, , , , , , , , , , , ,

Fake News?

If only it existed in the Mainstream Press (Fox News excepted at present).

Fake Presidents?

At least two exist and both have represented rival superpowers.

One has been putting on a clown show in the United States.

One remains in power in Russia.

Meanwhile others in Moscow are still wondering whether there is a domestic political aspect to the crisis and whether rogue elements of the security forces are in some way involved in an attempt to provoke a state of emergency in Russia or the cancellation of elections.

There is absolutely no proof of this, but a little noticed article in the Moscow newspaper Moskovskaya Pravda by a respectable journalist Alexander Zhilin is now attracting attention.

Zhilin wrote on 25 August that President Yeltsin’s health was failing and that a plan with the codename “Storm in Moscow” was being hatched in the Kremlin . . . .

Zhilin’s article is interesting because it was written before the bomb explosions.

Waal, Tom de. “World: Europe: Russia’s bombs: Who is to blame?” BBC News, September 30, 1998.

During this fateful summer when Moscow was awash with rumors, I was friendly with a Russian political operative who was well connected to the higher levels of Russian power. When I met him, he told me about the growing fear in the Kremlin about the possibility of losing power and the indications that Moscow would be the scene of a huge provocation. He said that the issue was the security of Yeltsin and his family in the case of a handover of power. He said that if there was no agreement on terms, “they will blow up half of Moscow.”

I sensed the uneasiness but did not know how to assess the prediction of my friend. I had no illusions about Yeltsin and his cronies but it was hard to imagine that a man who came to power as a result of a peaceful anti-communist revolution with massive public support would be willing to murder his own people to hold onto power. Developing events, however, were to change my mind.

At 9:40 p.m. on September 4, a truck bomb exploded in Buinaksk, Dagestan’s second-largest city. It destroyed a five story apartment building, which housed soldiers from the 136th Motor Rifle Brigade.

Satter, David. “How Putin Became President.” American Interest, Hudson, May 19, 2016.

In a curious twist to the story, the liberal bi-weekly Novaya Gazeta published an investigation on Monday into a bomb discovered in the city of Ryazan last year. The FSB eventually said it had planted the bomb but that it was a fake and the incident was part of a training exercise. Local eyewitnesses said the timer and explosives were real.

Cockburn, Patrick. “Russian intelligence produces apartment bombing evidence.” Independent, March 17, 2000.

I’ve ordered John B. Dunlop’s book The Moscow Bombings of September 1999: Examinations of Russian Terrorist Attacks at the Onset of Vladimir Putin’s Rule (Stuttgart: Ibidem Press, 2014) and expect to find some “lovely” devils in the details but no change in the thesis relayed by the above quotations: power in Moscow, Yeltsin’s or Putin’s–or as controlled by Russia’s secret political police, the FSB–has proven itself criminal, ruthless, and unconscionable by bombing apartment buildings in the dead of night while Russian families slept in peace, and they did it in the interests not of real power, but of a display of power, i.e., of their own narcissistic image as controlled in a theater of their own making.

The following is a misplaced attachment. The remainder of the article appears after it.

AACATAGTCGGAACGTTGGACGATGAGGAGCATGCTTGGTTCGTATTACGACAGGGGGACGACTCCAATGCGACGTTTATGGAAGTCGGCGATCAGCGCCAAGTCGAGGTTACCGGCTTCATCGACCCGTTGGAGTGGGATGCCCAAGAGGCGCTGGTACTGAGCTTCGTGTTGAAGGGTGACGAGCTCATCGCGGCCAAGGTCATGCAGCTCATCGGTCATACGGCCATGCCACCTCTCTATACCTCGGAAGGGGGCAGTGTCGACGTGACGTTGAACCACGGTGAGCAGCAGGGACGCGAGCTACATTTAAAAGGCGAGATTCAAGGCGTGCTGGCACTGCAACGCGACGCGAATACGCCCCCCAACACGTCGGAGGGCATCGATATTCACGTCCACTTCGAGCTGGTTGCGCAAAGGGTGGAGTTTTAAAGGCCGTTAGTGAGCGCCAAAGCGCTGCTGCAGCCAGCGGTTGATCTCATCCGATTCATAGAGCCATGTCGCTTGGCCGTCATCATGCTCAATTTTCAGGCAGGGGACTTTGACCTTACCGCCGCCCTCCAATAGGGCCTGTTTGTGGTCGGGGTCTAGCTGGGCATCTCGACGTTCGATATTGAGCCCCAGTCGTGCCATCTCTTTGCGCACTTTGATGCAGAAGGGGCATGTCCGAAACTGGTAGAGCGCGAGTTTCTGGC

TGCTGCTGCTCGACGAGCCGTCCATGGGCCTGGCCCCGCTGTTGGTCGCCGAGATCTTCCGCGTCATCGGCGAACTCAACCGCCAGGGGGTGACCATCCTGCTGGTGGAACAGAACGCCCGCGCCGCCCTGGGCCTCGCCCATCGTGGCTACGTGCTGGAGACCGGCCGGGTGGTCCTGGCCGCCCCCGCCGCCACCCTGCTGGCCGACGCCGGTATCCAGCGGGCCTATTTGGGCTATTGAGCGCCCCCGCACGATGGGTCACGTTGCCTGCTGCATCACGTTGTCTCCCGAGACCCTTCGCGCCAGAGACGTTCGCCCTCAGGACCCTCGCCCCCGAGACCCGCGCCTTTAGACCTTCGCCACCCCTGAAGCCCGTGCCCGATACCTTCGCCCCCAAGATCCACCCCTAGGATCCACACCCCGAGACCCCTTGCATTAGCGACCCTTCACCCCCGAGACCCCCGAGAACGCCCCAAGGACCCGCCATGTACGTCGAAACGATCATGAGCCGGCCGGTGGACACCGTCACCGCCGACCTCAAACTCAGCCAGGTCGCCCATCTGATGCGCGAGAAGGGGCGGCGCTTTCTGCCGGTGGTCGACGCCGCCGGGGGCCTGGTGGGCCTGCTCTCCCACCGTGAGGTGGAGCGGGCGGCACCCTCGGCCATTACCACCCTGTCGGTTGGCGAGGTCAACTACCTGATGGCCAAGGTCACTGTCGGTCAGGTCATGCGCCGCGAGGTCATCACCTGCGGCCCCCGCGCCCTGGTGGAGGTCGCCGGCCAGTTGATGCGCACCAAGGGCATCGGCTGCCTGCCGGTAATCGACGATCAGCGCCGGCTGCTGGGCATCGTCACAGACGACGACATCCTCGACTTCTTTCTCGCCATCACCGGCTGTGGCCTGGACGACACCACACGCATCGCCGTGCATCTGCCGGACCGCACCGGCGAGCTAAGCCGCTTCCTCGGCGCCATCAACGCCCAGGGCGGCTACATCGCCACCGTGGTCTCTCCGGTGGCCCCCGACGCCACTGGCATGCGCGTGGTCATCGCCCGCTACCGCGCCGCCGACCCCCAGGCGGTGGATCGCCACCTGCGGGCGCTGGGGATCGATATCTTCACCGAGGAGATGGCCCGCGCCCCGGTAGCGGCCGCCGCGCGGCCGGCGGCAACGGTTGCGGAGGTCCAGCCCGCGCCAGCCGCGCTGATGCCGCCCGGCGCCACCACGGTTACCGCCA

The false-flag operation, “Storm in Moscow”, supported the election of Vladimir Putin (for the length of his life, apparently) and the launching of a barbaric war featuring most of all the brutalizing of Chechen villages, sending the men into the ranks of rebels and putting in control the warlord Ramzan Kadyrov.

The betrayal of ordinary Russian people: unfathomable.

And perhaps ordinary Russians should know the truth.

Cited or Related Online

About Operation “Storm in Moscow” AKA “Moscow Apartment Bombings”

Cockburn, Patrick. “Russian intelligence produces apartment bombing evidence.” Independent, March 17, 2000.

Knight, Amy. “Finally, We Know About the Moscow Bombings.”The New York Review, November 22, 2012.

Satter, David. “How Putin Became President.” American Interest, Hudson, May 19, 2016.

Satter, David. “The Unsolved Mystery Behind the Act of Terror That Brought Putin to Power.” National Review, August 17, 2016.

Waal, Tom de. “World: Europe: Russia’s bombs: Who is to blame?” BBC News, September 30, 1998.

About the Barbaric and Malign Narcissistic Character of Russian State Ambition

Politkovskaya, Anna. A Small Corner of Hell: Dispatches from Chechnya. Chicago: The University of Chicago Press, 2003.

Nekrasov, Andrey. Director. Poisoned by Polonium: The Litvinenko File AKA The Murder of Litvinenko.

On BackChannels

Oppenheim, James S. “A Note on Tweeting Up Russia’s Barbaric Feudal-Medieval Revanche.” BackChannels, April 12, 2023.

Oppenheim, James S. “Detecting Post-Soviet Russia’s Black Narrative of Revenge for ’89 and ’91.” BackChannels, July 19, 2022.

Oppenheim, James S. “Malignant Narcissism.” BackChannels web page.

Oppenheim, James S. “Malignant Narcissistic Process Distilled.” BackChannels, July 10, 2022.

Oppenheim, James S. “Paranoid Delusional Narcissistic Reflection of Motivation.” BackChannels web page.

Russian power appears to lie first and foremost to Russians while maintaining for itself the burden of truths about which it cannot and dare not speak–at least not until found out. Given the work of many journalists possess of abundant curiosity and integrity, Russia’s powerful have been today well observed, investigated, and reported on extensively, and for the top rank, the same would seem today fully found out.